This analysis postulates that subduction is a direct function of the momentum associated with the moving continental plates (CP) as they break away from a ‘halted’ supercontinent and start to accelerate from zero velocity (Vo) to plate velocity (Vp) c15mm/year. The developed Momentum = M(weight CP) x Vp will continue to keep the CP moving until collision at a convergent margin. The massive weight of the lower density CP will push down the oceanic lithosphere over which it is moving, against the upward buoyancy and the viscous drag forces. It is this action that starts the subduction cycle and slab pull process. Slab breakaway into the mantle with the loss of the slab pull force, will not stop or impede the continuous movement of the CP. It is thus possible to illustrate that seduction is a direct consequence of tectonic movements as distinct from being the cause. By implication, it is considered that the complex circulatory system of heated convection currents within the mantle has a passive rather than an active role in tectonic plate movements.

In addition, this paper also postulates that the initial break-up of Pangea starting in the early Jurassic period c.200 Mya ago can be explained as a function of the circumferential and centripetal forces associated with the rotating unbalanced planet Earth. To date, the magnitude of these often incorrectly termed ‘inertial forces’ have been generally considered to be negligible in the context of tectonic movements on the basis that the Earth is a freely rotating body about its centre of mass (COM).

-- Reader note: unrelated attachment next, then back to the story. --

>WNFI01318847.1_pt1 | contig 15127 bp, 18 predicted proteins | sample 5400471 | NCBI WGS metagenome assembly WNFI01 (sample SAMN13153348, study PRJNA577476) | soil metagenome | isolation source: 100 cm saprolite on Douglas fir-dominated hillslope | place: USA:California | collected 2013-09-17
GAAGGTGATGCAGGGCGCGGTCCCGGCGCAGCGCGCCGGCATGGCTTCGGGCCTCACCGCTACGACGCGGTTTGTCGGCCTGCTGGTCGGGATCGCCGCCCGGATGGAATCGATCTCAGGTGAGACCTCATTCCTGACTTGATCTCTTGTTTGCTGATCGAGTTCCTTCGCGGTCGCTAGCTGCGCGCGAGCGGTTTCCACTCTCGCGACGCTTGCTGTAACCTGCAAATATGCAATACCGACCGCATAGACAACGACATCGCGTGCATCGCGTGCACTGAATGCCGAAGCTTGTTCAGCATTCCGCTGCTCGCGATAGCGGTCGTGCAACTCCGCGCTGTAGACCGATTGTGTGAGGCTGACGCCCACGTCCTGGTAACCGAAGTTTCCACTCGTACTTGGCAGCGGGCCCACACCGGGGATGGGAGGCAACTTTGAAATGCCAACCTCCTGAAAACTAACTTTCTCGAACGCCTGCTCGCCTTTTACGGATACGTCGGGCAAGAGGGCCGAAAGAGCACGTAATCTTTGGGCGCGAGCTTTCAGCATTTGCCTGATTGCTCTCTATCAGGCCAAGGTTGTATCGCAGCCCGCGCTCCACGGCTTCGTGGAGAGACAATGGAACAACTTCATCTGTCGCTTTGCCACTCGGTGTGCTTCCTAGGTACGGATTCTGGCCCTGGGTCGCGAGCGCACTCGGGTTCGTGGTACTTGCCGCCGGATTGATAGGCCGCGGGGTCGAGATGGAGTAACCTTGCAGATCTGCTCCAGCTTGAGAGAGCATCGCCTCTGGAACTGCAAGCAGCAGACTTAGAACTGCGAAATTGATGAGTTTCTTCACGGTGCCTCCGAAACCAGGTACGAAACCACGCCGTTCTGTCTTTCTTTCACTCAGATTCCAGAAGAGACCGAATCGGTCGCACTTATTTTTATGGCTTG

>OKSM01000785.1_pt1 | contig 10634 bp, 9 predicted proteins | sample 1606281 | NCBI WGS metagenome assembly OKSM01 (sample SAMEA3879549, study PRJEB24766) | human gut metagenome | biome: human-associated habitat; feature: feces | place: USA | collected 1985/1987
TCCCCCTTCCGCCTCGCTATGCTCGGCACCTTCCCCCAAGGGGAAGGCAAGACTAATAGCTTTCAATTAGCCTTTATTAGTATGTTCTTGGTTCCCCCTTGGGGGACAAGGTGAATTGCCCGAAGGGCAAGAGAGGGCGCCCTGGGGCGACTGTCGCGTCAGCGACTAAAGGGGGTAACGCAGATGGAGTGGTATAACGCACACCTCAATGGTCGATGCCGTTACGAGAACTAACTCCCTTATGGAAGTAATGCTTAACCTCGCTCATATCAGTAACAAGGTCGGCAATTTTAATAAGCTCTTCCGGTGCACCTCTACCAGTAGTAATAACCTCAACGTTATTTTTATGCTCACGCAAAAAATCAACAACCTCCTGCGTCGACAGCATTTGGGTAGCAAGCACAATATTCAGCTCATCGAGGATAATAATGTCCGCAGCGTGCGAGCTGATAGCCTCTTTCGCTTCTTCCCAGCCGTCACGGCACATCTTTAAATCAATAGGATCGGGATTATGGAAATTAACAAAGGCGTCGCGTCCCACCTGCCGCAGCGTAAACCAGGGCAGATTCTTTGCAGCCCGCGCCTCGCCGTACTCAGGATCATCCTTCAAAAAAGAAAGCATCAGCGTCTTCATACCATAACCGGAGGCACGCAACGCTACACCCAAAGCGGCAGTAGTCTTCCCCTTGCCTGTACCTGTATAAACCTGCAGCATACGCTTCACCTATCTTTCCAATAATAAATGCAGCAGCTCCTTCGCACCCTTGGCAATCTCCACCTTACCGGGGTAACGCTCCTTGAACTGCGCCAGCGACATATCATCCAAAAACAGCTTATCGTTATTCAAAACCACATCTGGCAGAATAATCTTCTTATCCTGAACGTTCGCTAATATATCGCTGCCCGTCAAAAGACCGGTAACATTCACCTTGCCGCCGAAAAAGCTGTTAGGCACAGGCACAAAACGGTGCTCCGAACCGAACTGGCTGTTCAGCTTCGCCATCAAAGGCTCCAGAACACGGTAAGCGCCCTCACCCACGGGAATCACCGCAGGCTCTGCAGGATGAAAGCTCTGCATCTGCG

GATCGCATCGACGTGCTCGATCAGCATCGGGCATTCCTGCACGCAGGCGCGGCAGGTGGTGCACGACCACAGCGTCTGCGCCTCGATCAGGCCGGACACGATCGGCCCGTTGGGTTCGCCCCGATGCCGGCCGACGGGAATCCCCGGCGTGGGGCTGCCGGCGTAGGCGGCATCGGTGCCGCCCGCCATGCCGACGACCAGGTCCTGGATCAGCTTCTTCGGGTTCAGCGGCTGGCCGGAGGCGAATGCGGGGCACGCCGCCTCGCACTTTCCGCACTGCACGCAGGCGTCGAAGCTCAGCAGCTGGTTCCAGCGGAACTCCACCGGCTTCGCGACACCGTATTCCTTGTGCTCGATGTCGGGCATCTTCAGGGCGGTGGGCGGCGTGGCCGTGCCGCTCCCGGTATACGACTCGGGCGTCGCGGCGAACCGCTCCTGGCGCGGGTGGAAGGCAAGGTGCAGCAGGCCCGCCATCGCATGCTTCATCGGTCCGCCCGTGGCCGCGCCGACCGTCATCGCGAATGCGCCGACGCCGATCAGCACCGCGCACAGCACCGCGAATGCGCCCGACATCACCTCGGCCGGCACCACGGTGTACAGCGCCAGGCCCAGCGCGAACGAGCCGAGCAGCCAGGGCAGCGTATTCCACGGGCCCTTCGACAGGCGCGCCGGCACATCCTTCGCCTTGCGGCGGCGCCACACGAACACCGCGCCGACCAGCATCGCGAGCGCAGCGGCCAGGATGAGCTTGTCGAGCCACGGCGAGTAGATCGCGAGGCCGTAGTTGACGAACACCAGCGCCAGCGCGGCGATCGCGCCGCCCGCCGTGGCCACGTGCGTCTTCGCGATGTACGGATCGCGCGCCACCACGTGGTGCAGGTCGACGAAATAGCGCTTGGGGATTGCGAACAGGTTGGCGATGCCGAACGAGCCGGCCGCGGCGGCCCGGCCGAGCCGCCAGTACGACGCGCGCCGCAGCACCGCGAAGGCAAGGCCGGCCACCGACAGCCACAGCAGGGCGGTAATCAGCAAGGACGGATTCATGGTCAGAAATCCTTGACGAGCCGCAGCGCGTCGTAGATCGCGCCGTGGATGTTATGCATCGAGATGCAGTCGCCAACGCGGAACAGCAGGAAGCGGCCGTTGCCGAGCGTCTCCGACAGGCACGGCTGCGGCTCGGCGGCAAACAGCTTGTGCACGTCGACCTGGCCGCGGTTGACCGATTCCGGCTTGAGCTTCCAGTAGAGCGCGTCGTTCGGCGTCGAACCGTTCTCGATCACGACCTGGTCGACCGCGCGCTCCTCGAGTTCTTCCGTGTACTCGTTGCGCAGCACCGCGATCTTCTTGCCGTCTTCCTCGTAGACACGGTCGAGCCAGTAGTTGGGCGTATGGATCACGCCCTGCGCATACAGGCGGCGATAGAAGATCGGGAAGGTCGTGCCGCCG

This approach allowed the development of the equation F = MRω2Eπ/4 relating the circumferential tensile forces (F) to the offset (E) centre of mass (taken as 1km) and the rotational velocity (R) of the Earth. The circumferential forces developed within the lithosphere due to the rotating ‘unbalanced’ or ‘wobbly’ planet are considered primarily responsible for the perpetual movement of the tectonic plates. It is this continuous action that allows for an alternative cycle of lithosphere regeneration to the Wilson cycle to be proposed and illustrated.

The analysis given in this paper further shows that the Earth alongside the other planets require an ‘offset centre of mass’ to allow the mutually gravitational pull between the Sun and the planets to establish an N-S axis around which the planets are caused to rotate. This, in turn, gives rise to a rational explanation of the reason for the rotation of planets (except Venus unless considered as being upside down) in the same anti-clockwise direction as the Sun itself. This is in keeping with Kepler’s Laws of orbital motion in which the Sun rotates the planets.